that as soon as you set them you immediately begin to create momentum. — Tony Robbins

On the surface, Chuck Adkins doesn’t look like a salesman.

He has a fairly modest education.

When he first started selling, he only had a bicycle to use as a means of “practicing”.

In my opinion, Chuck shouldn’t be in sales.

However, an aspiring young trader hired Chuck

as an agent for a three-day product promotion plan.

The young man had hired four people

before and Chuck was the fifth.

In that short time,

Chuck not only managed to stay in the group,

but became the leader of the group of five.

Not long after,

he became the number one salesman in the area,

then the number one in the state,

the number one in the whole South,

and the seventh in the United States.

When Chuck became the number one distributor in the entire South,

I decided to

Trying to find out what he’s doing.

I arrived in Georgetown early on a beautiful Monday morning

so I could observe Chuck’s work in full.

I will never forget Chuck’s performance that day.

Chuck and his assistant cooked a “show” meal in front of several couples.

As for Chuck’s cooking,

I’m glad I decided not to try them.

However, Chuck presented and fulfilled the set goals well.

By the time the rollout was over,

Chuck had made several appointments at the private homes

of the couples who were there.

You know, behind Chuck’s friendliness,


and ease is his sharpness and determination,

especially at times when it is necessary to “close” a deal.

He has a great ability to attract customers.

That time, a customer suddenly became angry

because he felt pressure to buy from Chuck.

He banged the table and said very harshly

that he would never buy from a salesman who pressured others.

Life expects us to make a reasonable amount of progress in a reasonable amount of time.

That’s why they make those second grade chairs so small. — Jim Rohn



Overcome your barriers, intend the best,

and be patient.

You will enjoy more balance,

more growth,

more income, and more fun! — Jack Canfield

With surprise and slight confusion,

I wondered how Chuck could get out of this situation.

I think Chuck has no choice

but to “get out of there as quickly as possible”.

But Chuck was as confident

as anyone I’ve ever seen in my life.

He sat there and shook his head repeatedly,

half talking to himself,

half saying to me and the customer:

“Sir, I won’t let this happen again.

I am very,

very embarrassed.

Sir, like you,

I have very little sympathy for salespeople

who put pressure on customers

and even if you think I am forcing you now,

I dare not blame you.

I especially hate this because,


I’m a guest in your house

and it’s nice of you to invite friends

and neighbors to watch this showcase

as a way of supporting me.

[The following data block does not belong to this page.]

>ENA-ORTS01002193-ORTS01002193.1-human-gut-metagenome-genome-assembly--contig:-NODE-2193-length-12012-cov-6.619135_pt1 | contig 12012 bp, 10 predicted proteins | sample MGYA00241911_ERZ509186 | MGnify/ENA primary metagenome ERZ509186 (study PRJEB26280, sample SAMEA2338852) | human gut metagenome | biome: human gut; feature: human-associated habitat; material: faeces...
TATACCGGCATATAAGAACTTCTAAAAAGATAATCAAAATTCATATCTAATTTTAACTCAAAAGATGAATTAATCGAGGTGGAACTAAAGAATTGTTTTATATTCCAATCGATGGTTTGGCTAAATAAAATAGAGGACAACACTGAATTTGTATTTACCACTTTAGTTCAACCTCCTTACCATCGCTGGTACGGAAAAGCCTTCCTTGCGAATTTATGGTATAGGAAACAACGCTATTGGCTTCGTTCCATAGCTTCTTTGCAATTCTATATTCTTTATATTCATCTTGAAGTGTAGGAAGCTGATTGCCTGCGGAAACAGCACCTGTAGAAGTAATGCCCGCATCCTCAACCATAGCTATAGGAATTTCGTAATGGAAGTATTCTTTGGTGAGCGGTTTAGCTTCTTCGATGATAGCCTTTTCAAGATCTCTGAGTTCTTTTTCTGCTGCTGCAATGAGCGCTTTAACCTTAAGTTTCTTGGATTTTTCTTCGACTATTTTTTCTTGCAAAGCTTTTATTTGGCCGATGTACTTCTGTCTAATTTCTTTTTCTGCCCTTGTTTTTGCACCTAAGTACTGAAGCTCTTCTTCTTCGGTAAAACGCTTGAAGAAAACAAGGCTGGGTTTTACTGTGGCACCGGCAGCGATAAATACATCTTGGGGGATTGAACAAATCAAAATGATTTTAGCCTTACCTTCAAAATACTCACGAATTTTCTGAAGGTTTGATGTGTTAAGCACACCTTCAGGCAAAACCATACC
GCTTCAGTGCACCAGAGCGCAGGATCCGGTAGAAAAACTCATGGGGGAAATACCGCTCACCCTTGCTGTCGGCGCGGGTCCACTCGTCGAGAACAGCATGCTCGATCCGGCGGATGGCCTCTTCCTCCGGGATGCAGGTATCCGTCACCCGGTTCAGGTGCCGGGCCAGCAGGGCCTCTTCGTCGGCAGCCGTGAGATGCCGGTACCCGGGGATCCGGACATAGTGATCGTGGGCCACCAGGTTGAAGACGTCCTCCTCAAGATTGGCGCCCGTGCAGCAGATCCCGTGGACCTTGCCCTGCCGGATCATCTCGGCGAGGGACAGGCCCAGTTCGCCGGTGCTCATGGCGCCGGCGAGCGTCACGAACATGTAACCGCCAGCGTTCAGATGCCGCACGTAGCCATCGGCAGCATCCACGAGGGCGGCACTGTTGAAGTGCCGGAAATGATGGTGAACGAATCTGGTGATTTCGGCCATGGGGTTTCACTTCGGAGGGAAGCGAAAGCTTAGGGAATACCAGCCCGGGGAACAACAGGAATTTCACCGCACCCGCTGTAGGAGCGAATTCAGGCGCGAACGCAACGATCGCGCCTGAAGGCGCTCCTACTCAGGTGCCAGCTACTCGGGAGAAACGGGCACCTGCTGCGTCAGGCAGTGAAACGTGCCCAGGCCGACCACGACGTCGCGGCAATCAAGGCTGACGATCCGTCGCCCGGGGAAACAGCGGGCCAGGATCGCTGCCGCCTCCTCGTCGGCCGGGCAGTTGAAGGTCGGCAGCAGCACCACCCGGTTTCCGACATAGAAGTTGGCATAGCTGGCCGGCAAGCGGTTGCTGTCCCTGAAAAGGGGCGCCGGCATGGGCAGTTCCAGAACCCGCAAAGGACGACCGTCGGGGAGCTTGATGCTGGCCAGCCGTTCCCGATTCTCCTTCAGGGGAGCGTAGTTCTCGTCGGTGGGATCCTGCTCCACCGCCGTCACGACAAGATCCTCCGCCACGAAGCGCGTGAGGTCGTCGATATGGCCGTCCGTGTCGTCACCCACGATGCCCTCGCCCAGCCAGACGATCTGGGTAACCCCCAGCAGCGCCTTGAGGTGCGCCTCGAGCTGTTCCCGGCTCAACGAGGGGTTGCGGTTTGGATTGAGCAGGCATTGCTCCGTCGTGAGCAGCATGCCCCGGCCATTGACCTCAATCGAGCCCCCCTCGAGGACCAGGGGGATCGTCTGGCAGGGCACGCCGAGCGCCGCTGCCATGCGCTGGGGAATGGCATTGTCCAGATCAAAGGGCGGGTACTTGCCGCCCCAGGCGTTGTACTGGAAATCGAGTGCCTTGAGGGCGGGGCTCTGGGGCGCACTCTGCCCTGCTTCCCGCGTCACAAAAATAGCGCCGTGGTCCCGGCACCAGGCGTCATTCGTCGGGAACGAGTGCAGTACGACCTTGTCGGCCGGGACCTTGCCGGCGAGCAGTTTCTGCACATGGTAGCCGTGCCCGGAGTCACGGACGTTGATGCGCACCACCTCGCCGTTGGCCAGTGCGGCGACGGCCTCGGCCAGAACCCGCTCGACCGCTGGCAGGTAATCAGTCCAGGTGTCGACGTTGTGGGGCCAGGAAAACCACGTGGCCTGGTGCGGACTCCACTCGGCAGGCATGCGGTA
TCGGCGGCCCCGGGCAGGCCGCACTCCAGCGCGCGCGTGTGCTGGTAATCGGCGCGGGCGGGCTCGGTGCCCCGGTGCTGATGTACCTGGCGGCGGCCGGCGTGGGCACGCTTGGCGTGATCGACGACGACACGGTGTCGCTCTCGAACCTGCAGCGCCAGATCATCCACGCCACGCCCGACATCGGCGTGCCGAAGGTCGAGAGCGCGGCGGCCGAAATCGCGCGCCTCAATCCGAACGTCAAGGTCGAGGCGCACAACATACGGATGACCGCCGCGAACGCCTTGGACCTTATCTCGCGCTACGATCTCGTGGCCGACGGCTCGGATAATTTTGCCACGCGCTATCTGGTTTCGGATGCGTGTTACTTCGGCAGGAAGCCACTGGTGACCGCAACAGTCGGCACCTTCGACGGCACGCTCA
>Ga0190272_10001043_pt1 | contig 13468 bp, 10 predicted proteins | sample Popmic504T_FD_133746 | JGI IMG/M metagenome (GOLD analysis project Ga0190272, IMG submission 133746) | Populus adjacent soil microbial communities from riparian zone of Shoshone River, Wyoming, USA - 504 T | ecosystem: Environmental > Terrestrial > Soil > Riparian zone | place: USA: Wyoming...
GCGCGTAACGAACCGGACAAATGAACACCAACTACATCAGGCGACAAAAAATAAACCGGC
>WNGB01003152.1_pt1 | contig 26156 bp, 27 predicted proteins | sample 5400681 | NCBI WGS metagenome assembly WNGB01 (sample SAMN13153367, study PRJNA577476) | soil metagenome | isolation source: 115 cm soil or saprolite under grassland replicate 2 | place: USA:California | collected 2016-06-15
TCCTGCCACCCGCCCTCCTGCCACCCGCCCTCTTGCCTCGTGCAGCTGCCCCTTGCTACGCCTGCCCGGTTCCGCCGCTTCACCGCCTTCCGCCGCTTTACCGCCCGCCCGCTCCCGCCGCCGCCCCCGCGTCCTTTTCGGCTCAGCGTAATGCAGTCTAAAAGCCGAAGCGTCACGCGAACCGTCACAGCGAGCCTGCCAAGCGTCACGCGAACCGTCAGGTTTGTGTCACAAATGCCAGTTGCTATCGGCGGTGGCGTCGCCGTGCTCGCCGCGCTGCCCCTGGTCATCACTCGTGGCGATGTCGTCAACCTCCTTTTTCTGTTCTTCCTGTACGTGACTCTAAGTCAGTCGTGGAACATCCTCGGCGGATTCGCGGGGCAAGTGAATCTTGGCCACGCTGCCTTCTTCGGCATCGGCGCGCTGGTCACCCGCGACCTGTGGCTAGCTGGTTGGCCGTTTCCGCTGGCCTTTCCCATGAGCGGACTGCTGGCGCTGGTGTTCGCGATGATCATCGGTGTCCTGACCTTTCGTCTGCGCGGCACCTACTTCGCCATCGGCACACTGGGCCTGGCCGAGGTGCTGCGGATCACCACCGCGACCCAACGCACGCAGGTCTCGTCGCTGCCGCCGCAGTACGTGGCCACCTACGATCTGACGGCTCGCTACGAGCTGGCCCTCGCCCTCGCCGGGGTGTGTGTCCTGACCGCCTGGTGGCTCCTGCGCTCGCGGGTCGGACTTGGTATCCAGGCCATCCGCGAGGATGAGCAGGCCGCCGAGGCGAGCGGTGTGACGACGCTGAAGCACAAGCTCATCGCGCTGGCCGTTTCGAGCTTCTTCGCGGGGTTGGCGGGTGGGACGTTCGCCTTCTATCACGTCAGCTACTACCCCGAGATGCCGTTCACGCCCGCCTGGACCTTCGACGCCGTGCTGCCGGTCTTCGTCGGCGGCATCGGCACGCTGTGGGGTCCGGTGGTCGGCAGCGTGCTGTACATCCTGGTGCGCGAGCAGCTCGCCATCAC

Therefore, I sincerely apologize for giving you such a bad feeling.”

Chuck spoke for nearly two minutes,

and his calm, sincerity had a positive impact on the client.

Moments later, the customer sat back down

and Chuck started the conversation again:

“Sir, will you accept my apology

and we can still be friends?”

The customer laughed and said,

“Oh, I don’t think there’s any harm here.”

Then the two shook hands to confirm their friendship.

At that moment, Chuck said,

“Sir, I know I’m a bit off track,

but do you mind if I ask you a question?”

Customer: “No, just say it.”


“Sir, if I knew you were going to do something wrong

and it would be a waste of your money

and the housewife would have to do a lot of unnecessary work,

would you think I should tell you?

you that or do you think it’s none of your business?’

Customer: “I want you to tell me that.”

At this point, Chuck smiled “very broadly” and said,

“Yes, sir, that’s what I just said, but it upsets you.

Now I’m ready to do it again if you promise you won’t mind me.”

To my great surprise,

the client promised he wouldn’t be upset

and Chuck Adkins rephrased and successfully closed the deal.

Chuck Adkins taught me a very important lesson about selling.

The question

“Sir, if I knew you were going to do something wrong…”

is the same request for permission to pressure the client.

This question worked,

and Chuck made the deal.

Another lesson I learned from Chuck is

that we can all learn valuable lessons from any one person.

The truth is Chuck taught me how to get clients

to let you put a little pressure on them.

This is not to say that Chuck knows more about the art of selling than you

and I do, but Chuck knows at least one tactic that is completely new to me.

The message through this story:

Get useful lessons anytime and anywhere.

You can’t change where you started,

but you can change the direction you are going.

It’s not what you are going to do,

but it’s what you are doing now that counts. — Napoleon Hill